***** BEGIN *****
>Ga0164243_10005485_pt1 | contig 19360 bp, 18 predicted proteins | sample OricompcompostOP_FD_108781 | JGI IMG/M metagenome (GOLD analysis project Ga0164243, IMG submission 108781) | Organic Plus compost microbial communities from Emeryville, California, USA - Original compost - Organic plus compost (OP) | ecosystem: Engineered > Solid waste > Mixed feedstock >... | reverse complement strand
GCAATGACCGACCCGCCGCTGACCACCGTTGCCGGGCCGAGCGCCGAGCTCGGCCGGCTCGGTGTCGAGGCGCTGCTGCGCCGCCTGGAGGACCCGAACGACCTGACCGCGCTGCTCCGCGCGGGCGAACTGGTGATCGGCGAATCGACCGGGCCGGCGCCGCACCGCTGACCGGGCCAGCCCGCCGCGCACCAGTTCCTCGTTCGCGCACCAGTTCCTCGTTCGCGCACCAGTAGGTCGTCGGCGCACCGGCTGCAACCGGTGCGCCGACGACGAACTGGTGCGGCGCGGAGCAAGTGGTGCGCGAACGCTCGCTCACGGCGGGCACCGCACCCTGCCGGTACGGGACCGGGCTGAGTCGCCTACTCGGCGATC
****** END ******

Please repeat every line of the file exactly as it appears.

>Ga0164243_10005485_pt1 | contig 19360 bp, 18 predicted proteins | sample OricompcompostOP_FD_108781 | JGI IMG/M metagenome (GOLD analysis project Ga0164243, IMG submission 108781) | Organic Plus compost microbial communities from Emeryville, California, USA - Original compost - Organic plus compost (OP) | ecosystem: Engineered > Solid waste > Mixed feedstock >... | reverse complement strand
GCAATGACCGACCCGCCGCTGACCACCGTTGCCGGGCCGAGCGCCGAGCTCGGCCGGCTCGGTGTCGAGGCGCTGCTGCGCCGCCTGGAGGACCCGAACGACCTGACCGCGCTGCTCCGCGCGGGCGAACTGGTGATCGGCGAATCGACCGGGCCGGCGCCGCACCGCTGACCGGGCCAGCCCGCCGCGCACCAGTTCCTCGTTCGCGCACCAGTTCCTCGTTCGCGCACCAGTAGGTCGTCGGCGCACCGGCTGCAACCGGTGCGCCGACGACGAACTGGTGCGGCGCGGAGCAAGTGGTGCGCGAACGCTCGCTCACGGCGGGCACCGCACCCTGCCGGTACGGGACCGGGCTGAGTCGCCTACTCGGCGATC